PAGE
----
As the first and second pluralities of tines TT' are withdrawn from muffins M, tine sections 30 -30 slidably move on guide rods 42-42a and 42.-42a' in the reverse direction thereto simultaneously withdrawing said tines TT' from said muffins in reciprocal cooperation therefrom. Again, as explained before, air supply in the reverse direction by action of pilot valve 18 on shuttle valve 19 causes retraction of rod ends 2020a to effect the withdrawal of first and second tine sections T-T from muffins M. In the withdrawal of tines T-T from muffin M, link-lever mechanism 2323a acts in the exact reverse manner as heretofore described during penetration.
Although but one specific embodiment of this invention has been herein shown and described, it will be understood that the details of construction shown may be altered or omitted without departing from the spirit of the invention as defined in the appended claims.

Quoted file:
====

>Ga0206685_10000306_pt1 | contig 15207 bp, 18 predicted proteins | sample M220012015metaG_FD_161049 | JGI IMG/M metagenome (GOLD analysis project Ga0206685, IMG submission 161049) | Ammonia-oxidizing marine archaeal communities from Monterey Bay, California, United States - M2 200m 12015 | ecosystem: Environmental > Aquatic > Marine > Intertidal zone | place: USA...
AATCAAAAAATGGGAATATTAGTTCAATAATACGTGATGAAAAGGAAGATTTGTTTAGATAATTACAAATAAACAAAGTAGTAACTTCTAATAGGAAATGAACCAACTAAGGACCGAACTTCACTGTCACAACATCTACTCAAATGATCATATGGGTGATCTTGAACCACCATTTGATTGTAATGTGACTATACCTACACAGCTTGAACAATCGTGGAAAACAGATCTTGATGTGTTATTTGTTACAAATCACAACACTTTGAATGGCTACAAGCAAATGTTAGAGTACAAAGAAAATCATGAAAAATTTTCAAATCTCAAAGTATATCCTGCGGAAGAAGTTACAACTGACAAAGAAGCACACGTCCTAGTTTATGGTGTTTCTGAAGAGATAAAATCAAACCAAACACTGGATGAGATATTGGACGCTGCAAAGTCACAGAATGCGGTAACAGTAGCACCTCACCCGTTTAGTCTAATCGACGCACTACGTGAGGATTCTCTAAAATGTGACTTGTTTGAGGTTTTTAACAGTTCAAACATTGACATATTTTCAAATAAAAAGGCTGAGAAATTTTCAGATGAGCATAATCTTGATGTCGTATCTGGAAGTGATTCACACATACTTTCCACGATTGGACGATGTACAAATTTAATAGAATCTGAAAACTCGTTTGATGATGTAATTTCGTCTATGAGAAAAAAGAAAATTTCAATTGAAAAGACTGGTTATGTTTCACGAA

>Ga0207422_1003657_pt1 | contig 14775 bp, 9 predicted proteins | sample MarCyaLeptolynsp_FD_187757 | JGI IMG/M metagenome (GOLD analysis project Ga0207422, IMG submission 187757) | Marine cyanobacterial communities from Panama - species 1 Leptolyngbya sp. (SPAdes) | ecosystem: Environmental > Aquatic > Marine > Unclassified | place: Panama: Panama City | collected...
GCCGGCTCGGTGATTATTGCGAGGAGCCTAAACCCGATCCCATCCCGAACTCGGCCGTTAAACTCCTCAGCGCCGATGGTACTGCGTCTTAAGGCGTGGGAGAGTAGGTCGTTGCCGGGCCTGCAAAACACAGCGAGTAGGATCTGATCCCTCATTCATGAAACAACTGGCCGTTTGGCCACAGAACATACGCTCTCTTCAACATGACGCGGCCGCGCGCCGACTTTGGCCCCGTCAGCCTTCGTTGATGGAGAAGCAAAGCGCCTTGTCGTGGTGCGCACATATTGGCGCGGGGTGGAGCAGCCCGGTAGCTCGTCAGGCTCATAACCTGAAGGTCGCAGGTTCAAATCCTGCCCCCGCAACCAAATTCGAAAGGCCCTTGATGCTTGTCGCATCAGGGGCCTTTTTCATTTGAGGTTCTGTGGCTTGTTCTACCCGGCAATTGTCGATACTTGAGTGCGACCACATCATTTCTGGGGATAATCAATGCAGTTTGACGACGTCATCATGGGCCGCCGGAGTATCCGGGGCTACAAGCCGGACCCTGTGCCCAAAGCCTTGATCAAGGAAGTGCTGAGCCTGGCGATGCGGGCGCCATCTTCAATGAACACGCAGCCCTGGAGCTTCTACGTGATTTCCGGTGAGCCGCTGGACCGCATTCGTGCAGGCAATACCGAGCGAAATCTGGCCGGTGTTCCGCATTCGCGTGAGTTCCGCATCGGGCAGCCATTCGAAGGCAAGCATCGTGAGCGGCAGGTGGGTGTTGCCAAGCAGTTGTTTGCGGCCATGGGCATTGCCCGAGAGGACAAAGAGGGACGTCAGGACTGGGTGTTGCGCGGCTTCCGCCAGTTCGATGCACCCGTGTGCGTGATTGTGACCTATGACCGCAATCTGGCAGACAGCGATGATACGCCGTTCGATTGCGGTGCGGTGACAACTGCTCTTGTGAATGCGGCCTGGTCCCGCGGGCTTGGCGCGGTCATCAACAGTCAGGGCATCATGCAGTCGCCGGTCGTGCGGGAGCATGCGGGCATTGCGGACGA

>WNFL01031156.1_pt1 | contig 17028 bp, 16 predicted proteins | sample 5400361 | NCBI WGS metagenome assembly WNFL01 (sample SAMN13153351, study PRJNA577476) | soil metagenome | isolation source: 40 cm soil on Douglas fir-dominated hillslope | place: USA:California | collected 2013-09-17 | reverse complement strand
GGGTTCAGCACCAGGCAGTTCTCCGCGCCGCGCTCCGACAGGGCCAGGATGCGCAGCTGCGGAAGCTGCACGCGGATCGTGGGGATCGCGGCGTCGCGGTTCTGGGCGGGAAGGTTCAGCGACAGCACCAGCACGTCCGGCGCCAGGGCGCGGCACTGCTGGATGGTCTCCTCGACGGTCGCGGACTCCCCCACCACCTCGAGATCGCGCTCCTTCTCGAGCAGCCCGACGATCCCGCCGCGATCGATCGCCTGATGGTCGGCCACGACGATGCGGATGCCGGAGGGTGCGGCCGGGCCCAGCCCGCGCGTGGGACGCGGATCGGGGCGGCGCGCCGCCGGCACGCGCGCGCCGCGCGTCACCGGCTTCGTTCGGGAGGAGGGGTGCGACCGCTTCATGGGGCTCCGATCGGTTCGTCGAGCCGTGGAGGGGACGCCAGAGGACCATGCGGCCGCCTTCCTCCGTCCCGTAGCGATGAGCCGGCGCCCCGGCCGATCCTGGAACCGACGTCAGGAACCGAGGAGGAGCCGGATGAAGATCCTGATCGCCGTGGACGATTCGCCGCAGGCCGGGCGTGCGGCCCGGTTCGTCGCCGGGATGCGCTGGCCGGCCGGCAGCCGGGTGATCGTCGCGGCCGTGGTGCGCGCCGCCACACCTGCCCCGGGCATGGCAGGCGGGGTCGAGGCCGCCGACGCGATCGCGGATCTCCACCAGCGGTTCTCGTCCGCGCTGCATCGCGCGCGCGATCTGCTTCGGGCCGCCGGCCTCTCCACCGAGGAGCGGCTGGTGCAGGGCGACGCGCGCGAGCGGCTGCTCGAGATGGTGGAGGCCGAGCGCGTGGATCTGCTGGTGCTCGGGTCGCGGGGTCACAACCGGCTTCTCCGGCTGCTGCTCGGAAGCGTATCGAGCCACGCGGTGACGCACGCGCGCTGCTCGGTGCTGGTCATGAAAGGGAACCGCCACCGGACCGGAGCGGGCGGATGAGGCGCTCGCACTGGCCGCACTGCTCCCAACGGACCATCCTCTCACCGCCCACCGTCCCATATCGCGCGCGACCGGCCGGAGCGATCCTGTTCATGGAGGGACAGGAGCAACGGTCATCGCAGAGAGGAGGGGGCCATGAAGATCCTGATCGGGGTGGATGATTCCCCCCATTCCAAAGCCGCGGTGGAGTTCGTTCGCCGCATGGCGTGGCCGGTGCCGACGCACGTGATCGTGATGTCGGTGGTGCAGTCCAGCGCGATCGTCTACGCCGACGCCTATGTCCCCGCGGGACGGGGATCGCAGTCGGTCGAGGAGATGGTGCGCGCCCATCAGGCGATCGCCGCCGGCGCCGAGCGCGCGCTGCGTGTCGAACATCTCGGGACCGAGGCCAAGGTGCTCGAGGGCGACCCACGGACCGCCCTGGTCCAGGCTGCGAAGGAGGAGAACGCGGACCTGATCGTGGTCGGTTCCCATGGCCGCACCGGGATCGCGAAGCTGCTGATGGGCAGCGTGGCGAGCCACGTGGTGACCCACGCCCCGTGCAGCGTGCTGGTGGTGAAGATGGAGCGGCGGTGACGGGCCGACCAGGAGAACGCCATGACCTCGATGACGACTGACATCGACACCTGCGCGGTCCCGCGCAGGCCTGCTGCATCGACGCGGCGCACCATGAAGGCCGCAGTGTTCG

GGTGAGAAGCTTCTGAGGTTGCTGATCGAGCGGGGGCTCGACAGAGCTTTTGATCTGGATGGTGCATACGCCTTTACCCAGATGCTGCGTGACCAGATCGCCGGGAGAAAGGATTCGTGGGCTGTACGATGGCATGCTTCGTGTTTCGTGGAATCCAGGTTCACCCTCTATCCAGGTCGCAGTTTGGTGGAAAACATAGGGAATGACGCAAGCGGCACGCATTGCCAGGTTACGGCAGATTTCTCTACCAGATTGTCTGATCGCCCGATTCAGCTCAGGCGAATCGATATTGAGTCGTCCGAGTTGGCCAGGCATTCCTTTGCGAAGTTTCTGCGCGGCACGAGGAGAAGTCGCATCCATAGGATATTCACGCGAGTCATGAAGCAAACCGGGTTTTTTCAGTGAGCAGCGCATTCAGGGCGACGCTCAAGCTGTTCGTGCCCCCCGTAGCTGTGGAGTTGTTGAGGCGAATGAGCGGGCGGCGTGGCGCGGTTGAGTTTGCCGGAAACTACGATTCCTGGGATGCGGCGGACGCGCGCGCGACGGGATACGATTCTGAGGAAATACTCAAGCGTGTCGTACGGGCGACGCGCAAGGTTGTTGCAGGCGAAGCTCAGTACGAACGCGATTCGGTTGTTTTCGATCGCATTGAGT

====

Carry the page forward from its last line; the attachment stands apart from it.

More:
1. An automatic muffin-splitting machine having a conveyor belt for carrying muffins thereon comprising:
a. a frame having a top and first and second ends and said conveyor belt traveling on top of said frame from over said first end to over said second end;
. a first tine section mounted at one side of the conveyor belt in parallel relation therewith and having a length equal to a predetermined number of muffin diameters, said tine section comprising a plurality of parallel laterally-spaced tines projecting toward the belt, and said tine section being supported on fixed guide means mounted on said frame for reciprocal movement of said tines in paralleltransverse planes over the conveyor belt;
0. a second time section similar to the first tine section and similarly mounted on the other. side of the conveyor belt for reciprocal movement of its tines in parallel planes over the conveyor belt, said second section tines being spaced for interdigitating relation with the tines of the first section;